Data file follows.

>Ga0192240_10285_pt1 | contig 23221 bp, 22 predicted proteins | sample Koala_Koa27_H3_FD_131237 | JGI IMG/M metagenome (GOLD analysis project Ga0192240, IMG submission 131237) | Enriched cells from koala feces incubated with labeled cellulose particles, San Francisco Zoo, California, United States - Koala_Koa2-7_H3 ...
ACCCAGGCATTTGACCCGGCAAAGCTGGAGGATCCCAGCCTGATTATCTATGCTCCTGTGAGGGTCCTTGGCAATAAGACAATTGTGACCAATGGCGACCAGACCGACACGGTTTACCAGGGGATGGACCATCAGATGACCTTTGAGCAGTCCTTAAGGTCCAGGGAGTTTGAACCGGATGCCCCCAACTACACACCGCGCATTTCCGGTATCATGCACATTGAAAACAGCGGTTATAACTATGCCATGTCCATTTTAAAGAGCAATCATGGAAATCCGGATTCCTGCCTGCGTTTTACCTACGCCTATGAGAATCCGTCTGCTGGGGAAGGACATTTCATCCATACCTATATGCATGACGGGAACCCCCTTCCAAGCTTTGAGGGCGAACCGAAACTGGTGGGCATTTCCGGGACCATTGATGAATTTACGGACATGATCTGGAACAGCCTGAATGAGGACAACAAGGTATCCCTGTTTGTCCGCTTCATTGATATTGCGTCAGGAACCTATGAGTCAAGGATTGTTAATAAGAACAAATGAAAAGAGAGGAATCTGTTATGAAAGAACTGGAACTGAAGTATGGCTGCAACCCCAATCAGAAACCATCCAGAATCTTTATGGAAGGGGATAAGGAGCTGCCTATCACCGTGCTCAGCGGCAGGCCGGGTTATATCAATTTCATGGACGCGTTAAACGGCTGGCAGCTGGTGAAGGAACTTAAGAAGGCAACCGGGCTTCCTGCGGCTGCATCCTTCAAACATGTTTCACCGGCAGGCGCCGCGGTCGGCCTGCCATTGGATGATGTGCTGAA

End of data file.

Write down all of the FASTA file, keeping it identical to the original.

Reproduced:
>Ga0192240_10285_pt1 | contig 23221 bp, 22 predicted proteins | sample Koala_Koa27_H3_FD_131237 | JGI IMG/M metagenome (GOLD analysis project Ga0192240, IMG submission 131237) | Enriched cells from koala feces incubated with labeled cellulose particles, San Francisco Zoo, California, United States - Koala_Koa2-7_H3 ...
ACCCAGGCATTTGACCCGGCAAAGCTGGAGGATCCCAGCCTGATTATCTATGCTCCTGTGAGGGTCCTTGGCAATAAGACAATTGTGACCAATGGCGACCAGACCGACACGGTTTACCAGGGGATGGACCATCAGATGACCTTTGAGCAGTCCTTAAGGTCCAGGGAGTTTGAACCGGATGCCCCCAACTACACACCGCGCATTTCCGGTATCATGCACATTGAAAACAGCGGTTATAACTATGCCATGTCCATTTTAAAGAGCAATCATGGAAATCCGGATTCCTGCCTGCGTTTTACCTACGCCTATGAGAATCCGTCTGCTGGGGAAGGACATTTCATCCATACCTATATGCATGACGGGAACCCCCTTCCAAGCTTTGAGGGCGAACCGAAACTGGTGGGCATTTCCGGGACCATTGATGAATTTACGGACATGATCTGGAACAGCCTGAATGAGGACAACAAGGTATCCCTGTTTGTCCGCTTCATTGATATTGCGTCAGGAACCTATGAGTCAAGGATTGTTAATAAGAACAAATGAAAAGAGAGGAATCTGTTATGAAAGAACTGGAACTGAAGTATGGCTGCAACCCCAATCAGAAACCATCCAGAATCTTTATGGAAGGGGATAAGGAGCTGCCTATCACCGTGCTCAGCGGCAGGCCGGGTTATATCAATTTCATGGACGCGTTAAACGGCTGGCAGCTGGTGAAGGAACTTAAGAAGGCAACCGGGCTTCCTGCGGCTGCATCCTTCAAACATGTTTCACCGGCAGGCGCCGCGGTCGGCCTGCCATTGGATGATGTGCTGAA